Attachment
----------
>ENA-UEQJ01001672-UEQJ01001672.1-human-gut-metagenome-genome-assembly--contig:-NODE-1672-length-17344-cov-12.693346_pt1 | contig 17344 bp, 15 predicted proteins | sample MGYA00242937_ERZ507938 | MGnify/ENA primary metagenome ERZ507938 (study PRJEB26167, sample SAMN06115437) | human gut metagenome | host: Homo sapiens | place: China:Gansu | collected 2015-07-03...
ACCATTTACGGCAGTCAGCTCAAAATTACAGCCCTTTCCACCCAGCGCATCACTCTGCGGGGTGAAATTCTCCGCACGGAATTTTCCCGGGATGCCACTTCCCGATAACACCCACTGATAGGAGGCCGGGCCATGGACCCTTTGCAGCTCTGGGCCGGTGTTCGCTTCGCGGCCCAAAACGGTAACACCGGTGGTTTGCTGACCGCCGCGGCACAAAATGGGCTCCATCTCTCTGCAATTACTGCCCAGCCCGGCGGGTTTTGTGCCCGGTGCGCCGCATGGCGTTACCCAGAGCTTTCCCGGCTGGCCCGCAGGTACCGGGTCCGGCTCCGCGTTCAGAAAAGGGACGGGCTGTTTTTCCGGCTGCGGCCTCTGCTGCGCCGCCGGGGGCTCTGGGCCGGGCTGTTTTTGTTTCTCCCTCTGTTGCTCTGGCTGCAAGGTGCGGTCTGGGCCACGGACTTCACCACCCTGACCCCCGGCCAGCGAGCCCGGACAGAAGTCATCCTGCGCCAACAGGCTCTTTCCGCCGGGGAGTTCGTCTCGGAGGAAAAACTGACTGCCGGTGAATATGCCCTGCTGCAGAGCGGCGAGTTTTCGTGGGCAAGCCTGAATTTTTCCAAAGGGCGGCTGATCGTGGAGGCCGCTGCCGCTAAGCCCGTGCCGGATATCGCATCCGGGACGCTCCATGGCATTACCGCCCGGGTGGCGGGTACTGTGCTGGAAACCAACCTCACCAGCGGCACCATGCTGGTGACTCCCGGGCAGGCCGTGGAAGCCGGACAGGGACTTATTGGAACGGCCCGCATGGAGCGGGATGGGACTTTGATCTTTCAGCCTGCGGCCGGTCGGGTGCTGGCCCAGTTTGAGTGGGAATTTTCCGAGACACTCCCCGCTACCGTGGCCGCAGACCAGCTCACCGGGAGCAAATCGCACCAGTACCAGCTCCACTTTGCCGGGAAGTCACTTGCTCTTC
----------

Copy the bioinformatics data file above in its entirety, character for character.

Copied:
>ENA-UEQJ01001672-UEQJ01001672.1-human-gut-metagenome-genome-assembly--contig:-NODE-1672-length-17344-cov-12.693346_pt1 | contig 17344 bp, 15 predicted proteins | sample MGYA00242937_ERZ507938 | MGnify/ENA primary metagenome ERZ507938 (study PRJEB26167, sample SAMN06115437) | human gut metagenome | host: Homo sapiens | place: China:Gansu | collected 2015-07-03...
ACCATTTACGGCAGTCAGCTCAAAATTACAGCCCTTTCCACCCAGCGCATCACTCTGCGGGGTGAAATTCTCCGCACGGAATTTTCCCGGGATGCCACTTCCCGATAACACCCACTGATAGGAGGCCGGGCCATGGACCCTTTGCAGCTCTGGGCCGGTGTTCGCTTCGCGGCCCAAAACGGTAACACCGGTGGTTTGCTGACCGCCGCGGCACAAAATGGGCTCCATCTCTCTGCAATTACTGCCCAGCCCGGCGGGTTTTGTGCCCGGTGCGCCGCATGGCGTTACCCAGAGCTTTCCCGGCTGGCCCGCAGGTACCGGGTCCGGCTCCGCGTTCAGAAAAGGGACGGGCTGTTTTTCCGGCTGCGGCCTCTGCTGCGCCGCCGGGGGCTCTGGGCCGGGCTGTTTTTGTTTCTCCCTCTGTTGCTCTGGCTGCAAGGTGCGGTCTGGGCCACGGACTTCACCACCCTGACCCCCGGCCAGCGAGCCCGGACAGAAGTCATCCTGCGCCAACAGGCTCTTTCCGCCGGGGAGTTCGTCTCGGAGGAAAAACTGACTGCCGGTGAATATGCCCTGCTGCAGAGCGGCGAGTTTTCGTGGGCAAGCCTGAATTTTTCCAAAGGGCGGCTGATCGTGGAGGCCGCTGCCGCTAAGCCCGTGCCGGATATCGCATCCGGGACGCTCCATGGCATTACCGCCCGGGTGGCGGGTACTGTGCTGGAAACCAACCTCACCAGCGGCACCATGCTGGTGACTCCCGGGCAGGCCGTGGAAGCCGGACAGGGACTTATTGGAACGGCCCGCATGGAGCGGGATGGGACTTTGATCTTTCAGCCTGCGGCCGGTCGGGTGCTGGCCCAGTTTGAGTGGGAATTTTCCGAGACACTCCCCGCTACCGTGGCCGCAGACCAGCTCACCGGGAGCAAATCGCACCAGTACCAGCTCCACTTTGCCGGGAAGTCACTTGCTCTTC